Once charted as the second most popular video in the United States, a Nationwide insurance commercial certainly has people talking. Dubbed #Makeitsafe Nationwide’s 47-second marketing nightmare is estimated to have cost over 4.5 million for permission to show during Super Bowl.
Nationwide is best known for its heartwarming and emotional commercials, depicting testimonials from victims of theft, natural disasters and fraud. They always end with the catchy jingle, “Nationwide is on your side.”
When the commercial ended with closing images of a dead child included, viewers, were outraged.
With more than 18,000 dislikes on YouTube alone, I’m in good company.
There is no time that a dead child commercial would ever be appropriate to Super Bowl viewers.
However, this level of hatred and infamy for the Make It Safe commercial could not have been possible without the legacy of highly emotional, politicized and idealized commercials that came before.
Super Bowl 2014 graced viewers with Doritos time machines and patriotic pistachios, commercials that were funny.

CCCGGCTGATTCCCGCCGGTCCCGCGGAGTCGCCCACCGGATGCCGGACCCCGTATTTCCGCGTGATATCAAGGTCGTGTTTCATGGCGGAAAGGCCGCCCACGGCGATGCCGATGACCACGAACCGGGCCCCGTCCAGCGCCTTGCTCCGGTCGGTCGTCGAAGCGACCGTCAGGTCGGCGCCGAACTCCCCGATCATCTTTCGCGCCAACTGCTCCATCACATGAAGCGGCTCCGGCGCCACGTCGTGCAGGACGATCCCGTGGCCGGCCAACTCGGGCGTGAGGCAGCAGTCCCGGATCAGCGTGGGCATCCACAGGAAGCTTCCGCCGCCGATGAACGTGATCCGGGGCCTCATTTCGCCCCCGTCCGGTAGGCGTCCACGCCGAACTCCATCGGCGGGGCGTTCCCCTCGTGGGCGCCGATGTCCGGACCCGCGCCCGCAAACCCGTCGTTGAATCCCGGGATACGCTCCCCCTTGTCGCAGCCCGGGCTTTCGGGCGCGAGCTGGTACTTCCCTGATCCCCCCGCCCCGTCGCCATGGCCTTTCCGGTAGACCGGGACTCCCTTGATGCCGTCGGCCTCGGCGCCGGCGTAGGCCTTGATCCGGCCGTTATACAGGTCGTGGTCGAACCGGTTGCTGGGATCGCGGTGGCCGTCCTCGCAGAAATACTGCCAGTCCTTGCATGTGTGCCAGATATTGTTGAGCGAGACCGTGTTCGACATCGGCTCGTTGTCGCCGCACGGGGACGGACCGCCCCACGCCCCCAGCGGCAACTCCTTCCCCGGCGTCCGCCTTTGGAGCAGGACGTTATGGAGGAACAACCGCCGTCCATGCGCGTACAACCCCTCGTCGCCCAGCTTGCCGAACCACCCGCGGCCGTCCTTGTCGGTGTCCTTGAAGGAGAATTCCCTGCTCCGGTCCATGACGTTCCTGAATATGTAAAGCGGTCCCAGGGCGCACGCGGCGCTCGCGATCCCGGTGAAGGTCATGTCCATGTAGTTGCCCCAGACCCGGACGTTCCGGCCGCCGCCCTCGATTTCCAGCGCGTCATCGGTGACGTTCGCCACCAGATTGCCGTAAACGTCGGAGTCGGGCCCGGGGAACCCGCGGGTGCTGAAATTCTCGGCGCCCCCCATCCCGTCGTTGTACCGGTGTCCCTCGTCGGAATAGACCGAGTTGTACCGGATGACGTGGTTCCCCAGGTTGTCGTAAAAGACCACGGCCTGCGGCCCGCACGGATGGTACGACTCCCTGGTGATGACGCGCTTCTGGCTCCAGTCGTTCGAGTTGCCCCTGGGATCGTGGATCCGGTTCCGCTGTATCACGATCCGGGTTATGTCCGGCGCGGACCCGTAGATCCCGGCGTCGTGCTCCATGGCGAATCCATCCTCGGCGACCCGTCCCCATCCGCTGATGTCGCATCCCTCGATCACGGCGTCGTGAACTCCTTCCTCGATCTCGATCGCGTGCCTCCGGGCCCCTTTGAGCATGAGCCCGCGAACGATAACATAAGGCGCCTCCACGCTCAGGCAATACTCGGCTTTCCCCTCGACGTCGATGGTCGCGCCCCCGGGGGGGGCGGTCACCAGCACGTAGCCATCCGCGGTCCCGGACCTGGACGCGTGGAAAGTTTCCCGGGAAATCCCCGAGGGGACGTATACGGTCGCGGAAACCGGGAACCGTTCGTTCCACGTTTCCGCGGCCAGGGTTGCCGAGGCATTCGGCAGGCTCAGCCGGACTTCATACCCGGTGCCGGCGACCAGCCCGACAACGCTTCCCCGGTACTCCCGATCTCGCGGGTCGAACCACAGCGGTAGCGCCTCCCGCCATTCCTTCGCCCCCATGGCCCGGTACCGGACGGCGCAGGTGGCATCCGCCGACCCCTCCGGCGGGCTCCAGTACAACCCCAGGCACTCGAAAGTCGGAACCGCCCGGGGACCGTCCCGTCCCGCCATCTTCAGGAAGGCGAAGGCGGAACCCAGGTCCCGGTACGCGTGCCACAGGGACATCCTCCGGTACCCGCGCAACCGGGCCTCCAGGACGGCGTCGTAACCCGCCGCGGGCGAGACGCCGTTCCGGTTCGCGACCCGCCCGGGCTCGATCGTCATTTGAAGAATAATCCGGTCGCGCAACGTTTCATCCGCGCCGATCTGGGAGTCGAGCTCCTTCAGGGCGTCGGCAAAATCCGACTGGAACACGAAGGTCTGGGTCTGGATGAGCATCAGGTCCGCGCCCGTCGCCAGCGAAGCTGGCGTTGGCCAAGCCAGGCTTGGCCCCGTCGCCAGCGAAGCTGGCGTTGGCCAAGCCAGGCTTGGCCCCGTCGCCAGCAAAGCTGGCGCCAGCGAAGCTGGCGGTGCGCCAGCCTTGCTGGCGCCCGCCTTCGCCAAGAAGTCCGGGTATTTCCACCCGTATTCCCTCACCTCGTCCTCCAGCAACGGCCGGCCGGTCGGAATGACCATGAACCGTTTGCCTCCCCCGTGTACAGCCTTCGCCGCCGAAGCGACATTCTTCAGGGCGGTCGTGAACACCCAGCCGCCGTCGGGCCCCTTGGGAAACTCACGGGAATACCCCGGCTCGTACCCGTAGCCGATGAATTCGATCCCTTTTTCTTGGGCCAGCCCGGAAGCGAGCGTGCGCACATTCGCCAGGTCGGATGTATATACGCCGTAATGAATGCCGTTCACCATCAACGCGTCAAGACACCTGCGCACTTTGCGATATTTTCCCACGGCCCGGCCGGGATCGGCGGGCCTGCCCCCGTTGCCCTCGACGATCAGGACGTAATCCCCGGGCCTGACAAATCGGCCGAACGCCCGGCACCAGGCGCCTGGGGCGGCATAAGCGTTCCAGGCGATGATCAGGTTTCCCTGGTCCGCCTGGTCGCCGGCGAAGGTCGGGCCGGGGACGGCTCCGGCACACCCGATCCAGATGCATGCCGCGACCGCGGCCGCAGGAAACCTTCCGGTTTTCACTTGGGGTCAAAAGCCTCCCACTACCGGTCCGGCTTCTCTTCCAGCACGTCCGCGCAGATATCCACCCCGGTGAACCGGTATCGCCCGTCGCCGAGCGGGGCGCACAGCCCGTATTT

Unfortunately, 2015 Super Bowl sponsors were just serious, period.
We viewed heartfelt fathers bonding with their children, pondered the meaning of existence with Mathew McConaughey in car ads and promised #Nomore domestic and sexual abuse.
Let’s not forget the important anti-bullying campaign by Coca cola and pay with Love movement from McDonald’s. Needless to say, 2015 gave people a lot more than nachos to chew on.
Perhaps Nationwide hoped its commercial would be taken lightly like many other immature Super Bowl gags of the past. Maybe they hoped that its commercial would invoke the same emotion that are typical of its advertisements.
While other companies tugged on heartstrings, Nationwide assaulted its customers with a series of highly disturbing images.
Now Nationwide is cleaning up its own house, as the commercial has become an ugly stain on its public relations record.
One YouTuber, Mark Dice, summed up the thoughts of many: “Football fans want fantasy, not reality. They hate this commercial because it reminds them of the lives they hope to turn off during the Super Bowl.”
Football has always been equal parts American pastime and distraction. We tune in to tune out the demands and pressures that Monday brings.
We imagine each team as tough gladiators, but if the Super Bowl is a gladiator fight, we, like the Romans before us, ignore and forget the harsh realities of our entertainment.
For example, the fact that many NFL athletes make more than 10 times our nations leader, that current criminal offenses are often ignored, covered up or minimally prosecuted and that the NFL is a tax exempt organization, similar to nonprofits and religious orders.
The Nationwide commercial broke the fantasy – that’s why people are angry. We won’t even begin to discuss how Nationwide insurance can’t prevent children from getting killed in accidents. That’s another story entirely.